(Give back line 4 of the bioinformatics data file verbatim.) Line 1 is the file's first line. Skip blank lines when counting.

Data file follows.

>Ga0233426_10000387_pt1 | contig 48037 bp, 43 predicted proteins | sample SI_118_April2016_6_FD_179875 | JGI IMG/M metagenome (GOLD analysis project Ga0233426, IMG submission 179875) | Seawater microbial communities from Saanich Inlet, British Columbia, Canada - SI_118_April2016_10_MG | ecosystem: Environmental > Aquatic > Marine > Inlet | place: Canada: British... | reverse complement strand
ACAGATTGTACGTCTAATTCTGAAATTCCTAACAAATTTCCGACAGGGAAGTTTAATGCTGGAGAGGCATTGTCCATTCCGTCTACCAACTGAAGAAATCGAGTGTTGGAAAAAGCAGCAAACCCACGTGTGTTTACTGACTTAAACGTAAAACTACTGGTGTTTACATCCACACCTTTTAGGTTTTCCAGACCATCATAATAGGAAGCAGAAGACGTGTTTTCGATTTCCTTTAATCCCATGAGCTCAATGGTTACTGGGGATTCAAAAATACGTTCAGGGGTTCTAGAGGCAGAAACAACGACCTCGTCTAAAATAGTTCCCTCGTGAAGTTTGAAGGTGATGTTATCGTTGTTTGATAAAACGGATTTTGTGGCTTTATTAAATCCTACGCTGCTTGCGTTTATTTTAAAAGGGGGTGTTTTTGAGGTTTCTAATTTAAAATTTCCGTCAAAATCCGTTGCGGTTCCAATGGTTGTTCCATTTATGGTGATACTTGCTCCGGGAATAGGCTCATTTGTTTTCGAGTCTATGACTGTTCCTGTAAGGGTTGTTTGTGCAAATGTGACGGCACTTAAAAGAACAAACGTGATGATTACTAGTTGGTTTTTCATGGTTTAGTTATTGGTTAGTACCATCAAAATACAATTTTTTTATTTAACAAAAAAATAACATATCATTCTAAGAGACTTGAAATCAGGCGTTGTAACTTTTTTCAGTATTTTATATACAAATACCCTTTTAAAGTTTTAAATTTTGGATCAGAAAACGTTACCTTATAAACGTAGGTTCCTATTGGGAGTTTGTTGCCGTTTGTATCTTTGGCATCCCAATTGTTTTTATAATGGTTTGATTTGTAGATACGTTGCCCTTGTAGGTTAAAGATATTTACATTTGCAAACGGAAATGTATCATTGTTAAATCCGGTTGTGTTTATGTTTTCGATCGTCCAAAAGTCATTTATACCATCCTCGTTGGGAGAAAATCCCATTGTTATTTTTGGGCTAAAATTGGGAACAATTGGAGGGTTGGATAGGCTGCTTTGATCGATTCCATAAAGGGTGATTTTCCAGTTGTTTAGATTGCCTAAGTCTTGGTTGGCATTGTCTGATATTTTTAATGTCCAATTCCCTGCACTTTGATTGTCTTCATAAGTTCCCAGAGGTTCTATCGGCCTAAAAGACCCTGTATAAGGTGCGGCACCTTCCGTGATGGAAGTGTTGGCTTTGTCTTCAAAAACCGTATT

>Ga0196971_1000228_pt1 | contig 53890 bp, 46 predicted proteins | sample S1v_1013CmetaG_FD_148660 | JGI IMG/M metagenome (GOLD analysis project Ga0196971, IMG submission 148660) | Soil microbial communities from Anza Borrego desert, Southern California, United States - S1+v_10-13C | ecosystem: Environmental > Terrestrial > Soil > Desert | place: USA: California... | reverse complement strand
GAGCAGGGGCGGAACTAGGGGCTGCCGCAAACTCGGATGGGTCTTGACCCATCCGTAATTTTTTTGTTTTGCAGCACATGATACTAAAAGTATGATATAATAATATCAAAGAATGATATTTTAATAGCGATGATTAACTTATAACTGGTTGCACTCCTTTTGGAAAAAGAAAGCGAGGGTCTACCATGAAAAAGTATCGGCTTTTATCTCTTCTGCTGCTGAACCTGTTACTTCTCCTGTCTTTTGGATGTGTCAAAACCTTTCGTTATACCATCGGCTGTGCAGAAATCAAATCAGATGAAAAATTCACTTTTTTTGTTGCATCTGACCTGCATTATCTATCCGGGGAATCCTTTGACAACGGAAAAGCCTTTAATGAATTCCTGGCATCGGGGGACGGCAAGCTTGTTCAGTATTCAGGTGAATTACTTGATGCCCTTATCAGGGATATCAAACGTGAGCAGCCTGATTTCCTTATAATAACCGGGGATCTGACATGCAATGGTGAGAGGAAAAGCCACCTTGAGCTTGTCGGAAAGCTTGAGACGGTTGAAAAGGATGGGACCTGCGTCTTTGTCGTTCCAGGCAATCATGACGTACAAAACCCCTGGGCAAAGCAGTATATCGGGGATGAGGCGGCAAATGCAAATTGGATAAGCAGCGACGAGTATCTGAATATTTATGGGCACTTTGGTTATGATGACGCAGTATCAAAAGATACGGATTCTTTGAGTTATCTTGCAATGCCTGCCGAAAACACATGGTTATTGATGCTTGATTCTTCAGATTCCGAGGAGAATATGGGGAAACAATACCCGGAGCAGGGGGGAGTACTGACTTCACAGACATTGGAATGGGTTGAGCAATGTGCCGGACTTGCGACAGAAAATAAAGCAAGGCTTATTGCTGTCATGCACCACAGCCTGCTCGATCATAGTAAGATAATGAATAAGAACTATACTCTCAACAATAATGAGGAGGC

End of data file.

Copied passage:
GAGCAGGGGCGGAACTAGGGGCTGCCGCAAACTCGGATGGGTCTTGACCCATCCGTAATTTTTTTGTTTTGCAGCACATGATACTAAAAGTATGATATAATAATATCAAAGAATGATATTTTAATAGCGATGATTAACTTATAACTGGTTGCACTCCTTTTGGAAAAAGAAAGCGAGGGTCTACCATGAAAAAGTATCGGCTTTTATCTCTTCTGCTGCTGAACCTGTTACTTCTCCTGTCTTTTGGATGTGTCAAAACCTTTCGTTATACCATCGGCTGTGCAGAAATCAAATCAGATGAAAAATTCACTTTTTTTGTTGCATCTGACCTGCATTATCTATCCGGGGAATCCTTTGACAACGGAAAAGCCTTTAATGAATTCCTGGCATCGGGGGACGGCAAGCTTGTTCAGTATTCAGGTGAATTACTTGATGCCCTTATCAGGGATATCAAACGTGAGCAGCCTGATTTCCTTATAATAACCGGGGATCTGACATGCAATGGTGAGAGGAAAAGCCACCTTGAGCTTGTCGGAAAGCTTGAGACGGTTGAAAAGGATGGGACCTGCGTCTTTGTCGTTCCAGGCAATCATGACGTACAAAACCCCTGGGCAAAGCAGTATATCGGGGATGAGGCGGCAAATGCAAATTGGATAAGCAGCGACGAGTATCTGAATATTTATGGGCACTTTGGTTATGATGACGCAGTATCAAAAGATACGGATTCTTTGAGTTATCTTGCAATGCCTGCCGAAAACACATGGTTATTGATGCTTGATTCTTCAGATTCCGAGGAGAATATGGGGAAACAATACCCGGAGCAGGGGGGAGTACTGACTTCACAGACATTGGAATGGGTTGAGCAATGTGCCGGACTTGCGACAGAAAATAAAGCAAGGCTTATTGCTGTCATGCACCACAGCCTGCTCGATCATAGTAAGATAATGAATAAGAACTATACTCTCAACAATAATGAGGAGGC